What cultures says about sleep paralysis

cultures says about sleep paralysis

Cultures throughout the world historically blamed sleep paralysis on ghosts, witches or demons. In our times it is responsible, in large part, for reports of alien visitations. In countries as far apart as Nepal and North America, the incident is described nearly identically. Something or someone is holding the person down, keeping them from

Some people say that they have “seen” a small figure, about the size of a child, sitting on their chest. The phenomenon of seeing the small child on the chest is particularly common among the Hmong, an Asian ethnic group of people from the mountainous regions of Burma, Vietnam, Laos and Thailand.

Sudden unexpexted nocurnal death syndrome

American Hmong are prone to suffer from “Sudden Unexpected Nocturnal Death Syndrome” or SUNDS, a term created by the Centers for Disease Control. SUNDS is believed to be a genetic condition. Victims die as a result of sudden heart attack, without the presence of underlying heart disease, which would explain the sensation of pressure on the chest, but is not really related to common sleep paralysis.

Although spells, curses, demonic possession and poltergeist have been blamed, this is actually a normal occurrence, one that is not usually dangerous and not indicative of an underlying medical problem. The brain shuts down nerve impulses and prevents muscle movement when a person is in a dream state or REM (rapid eye movement).

This is a preventative measure that prevents us from acting out our dreams

This is a preventative measure that prevents us from acting out our dreams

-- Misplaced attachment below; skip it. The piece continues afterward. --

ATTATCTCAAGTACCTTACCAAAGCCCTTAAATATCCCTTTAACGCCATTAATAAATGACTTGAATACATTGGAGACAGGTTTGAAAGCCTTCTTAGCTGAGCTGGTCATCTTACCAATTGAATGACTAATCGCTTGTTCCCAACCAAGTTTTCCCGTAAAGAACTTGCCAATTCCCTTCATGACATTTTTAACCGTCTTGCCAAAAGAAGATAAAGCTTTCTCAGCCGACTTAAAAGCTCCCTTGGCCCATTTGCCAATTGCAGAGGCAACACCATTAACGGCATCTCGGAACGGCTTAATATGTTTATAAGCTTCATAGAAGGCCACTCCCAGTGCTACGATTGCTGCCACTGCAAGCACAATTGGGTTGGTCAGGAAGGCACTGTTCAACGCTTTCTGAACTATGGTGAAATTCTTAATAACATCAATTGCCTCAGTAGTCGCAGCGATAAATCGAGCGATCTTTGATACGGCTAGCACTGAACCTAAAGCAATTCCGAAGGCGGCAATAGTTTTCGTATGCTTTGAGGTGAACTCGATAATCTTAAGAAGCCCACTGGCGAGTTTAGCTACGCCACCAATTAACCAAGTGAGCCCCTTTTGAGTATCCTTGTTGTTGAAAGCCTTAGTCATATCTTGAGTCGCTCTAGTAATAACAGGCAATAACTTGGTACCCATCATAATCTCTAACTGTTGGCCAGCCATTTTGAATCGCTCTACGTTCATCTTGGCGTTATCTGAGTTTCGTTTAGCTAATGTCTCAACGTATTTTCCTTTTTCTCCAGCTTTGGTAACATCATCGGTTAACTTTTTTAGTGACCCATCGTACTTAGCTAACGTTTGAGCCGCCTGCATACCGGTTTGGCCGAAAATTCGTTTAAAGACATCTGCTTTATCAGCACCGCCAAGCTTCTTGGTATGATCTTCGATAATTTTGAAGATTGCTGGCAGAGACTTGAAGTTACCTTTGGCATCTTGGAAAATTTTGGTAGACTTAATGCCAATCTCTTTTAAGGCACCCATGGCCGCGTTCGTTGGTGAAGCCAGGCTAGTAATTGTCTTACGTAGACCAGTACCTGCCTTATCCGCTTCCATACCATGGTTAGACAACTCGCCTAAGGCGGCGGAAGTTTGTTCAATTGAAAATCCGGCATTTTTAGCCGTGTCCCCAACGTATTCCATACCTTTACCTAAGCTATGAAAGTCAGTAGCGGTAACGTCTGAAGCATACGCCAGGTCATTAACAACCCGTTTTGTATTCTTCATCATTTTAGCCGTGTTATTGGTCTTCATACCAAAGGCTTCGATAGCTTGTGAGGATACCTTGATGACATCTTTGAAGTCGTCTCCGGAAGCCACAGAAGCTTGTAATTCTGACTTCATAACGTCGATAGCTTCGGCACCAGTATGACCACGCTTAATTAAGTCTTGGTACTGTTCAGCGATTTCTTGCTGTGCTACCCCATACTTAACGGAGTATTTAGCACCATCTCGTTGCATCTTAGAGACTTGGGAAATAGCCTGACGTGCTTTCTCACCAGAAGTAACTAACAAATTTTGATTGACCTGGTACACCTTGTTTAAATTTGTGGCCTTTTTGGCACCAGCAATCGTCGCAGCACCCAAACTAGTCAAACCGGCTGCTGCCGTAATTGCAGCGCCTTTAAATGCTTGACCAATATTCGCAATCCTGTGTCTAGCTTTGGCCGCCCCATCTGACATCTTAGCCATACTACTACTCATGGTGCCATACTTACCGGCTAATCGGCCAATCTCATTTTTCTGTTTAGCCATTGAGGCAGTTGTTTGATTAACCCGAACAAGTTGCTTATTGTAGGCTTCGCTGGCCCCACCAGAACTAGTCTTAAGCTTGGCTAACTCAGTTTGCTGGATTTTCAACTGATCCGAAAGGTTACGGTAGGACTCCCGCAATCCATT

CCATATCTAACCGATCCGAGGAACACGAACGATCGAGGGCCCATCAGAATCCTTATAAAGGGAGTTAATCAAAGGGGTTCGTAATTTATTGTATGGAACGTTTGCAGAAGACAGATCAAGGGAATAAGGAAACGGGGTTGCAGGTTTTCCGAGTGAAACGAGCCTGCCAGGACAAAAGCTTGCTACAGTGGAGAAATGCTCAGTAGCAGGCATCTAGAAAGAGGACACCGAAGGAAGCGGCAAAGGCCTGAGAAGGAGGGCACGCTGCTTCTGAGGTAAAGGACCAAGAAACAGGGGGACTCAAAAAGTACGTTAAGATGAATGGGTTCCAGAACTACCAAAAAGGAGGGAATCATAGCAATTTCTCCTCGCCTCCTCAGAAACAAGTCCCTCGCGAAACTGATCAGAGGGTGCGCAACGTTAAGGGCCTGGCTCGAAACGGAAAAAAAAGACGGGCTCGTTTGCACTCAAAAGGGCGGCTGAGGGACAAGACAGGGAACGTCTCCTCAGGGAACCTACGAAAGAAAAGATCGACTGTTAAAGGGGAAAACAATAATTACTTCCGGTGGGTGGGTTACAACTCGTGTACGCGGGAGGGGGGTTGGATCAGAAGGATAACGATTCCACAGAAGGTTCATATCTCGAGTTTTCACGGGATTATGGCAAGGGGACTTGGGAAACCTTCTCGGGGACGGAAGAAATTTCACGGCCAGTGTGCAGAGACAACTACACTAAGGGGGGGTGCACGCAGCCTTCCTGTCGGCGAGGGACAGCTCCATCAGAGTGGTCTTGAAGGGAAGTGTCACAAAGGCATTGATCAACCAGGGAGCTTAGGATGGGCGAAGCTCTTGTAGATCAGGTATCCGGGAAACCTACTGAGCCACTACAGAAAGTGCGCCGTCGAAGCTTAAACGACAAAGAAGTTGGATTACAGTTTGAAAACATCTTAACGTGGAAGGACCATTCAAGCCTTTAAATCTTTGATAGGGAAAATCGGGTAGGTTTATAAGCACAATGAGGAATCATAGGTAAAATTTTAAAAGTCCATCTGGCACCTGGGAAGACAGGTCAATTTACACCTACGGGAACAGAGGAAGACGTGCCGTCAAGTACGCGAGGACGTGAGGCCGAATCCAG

Thrashing about in the bed or moving our arms and legs in tune with what is going on in our dreams would interfere with our rest and could cause bodily injury.

People experience REM differently. Although popular thought may be that dreams occur during the deepest of the sleeping stages, our brains are actually closer to being awake, in terms of electrical activity, than to being sound asleep.

There is a stage between the state of being fully conscious and being in the dream state. It has been difficult to identify the stage exactly on EEG monitors used during sleep studies, but it is in this in-between stage that sleep paralysis is experienced consciously.

It is ongoing throughout our dreams, but we are usually unaware of it. Becoming aware of it is scary. People are awake and conscious of their surroundings, but they cannot move.

Sometimes in troublesome dreams, we feel the need to run, fight or cry out, but we cannot move in the dream state. It is theorized that the brain activity during those dreams is similar to what is going on when someone is awake and conscious of sleep paralysis.

Similar experience with sleep paralysis

The experience seems to be somehow related to lucid dreaming and out of body experiences. In lucid dreams, people are aware that they are dreaming. They may fight to wake up if it is an unpleasant dream or they may continue try to control the action, in some way; make the dream turn out in a way that they would like.

Similar experience with sleep paralysis

A similar experience is the false awakening, in which someone dreams that they have gotten up out of bed, performed their daily rituals and gone about their day, only to wake up in bed. False awakenings have been known to happen repeatedly and are sometimes referred to as dreams within a dream.
If you experience sleep paralysis, the best thing to do is to relax. Being afraid probably accounts for the sense that a dark force is holding you down. It is possible to learn to control the experience and even bring it about during meditation.
People that learn to do that say that they are able to enter the dream state more quickly and remain lucid during their dreams. They also enjoy the out of body experience, a sensation of floating above one’s own body.
In other words, not everyone feels that sleep paralysis is a bad thing. You might learn to enjoy it.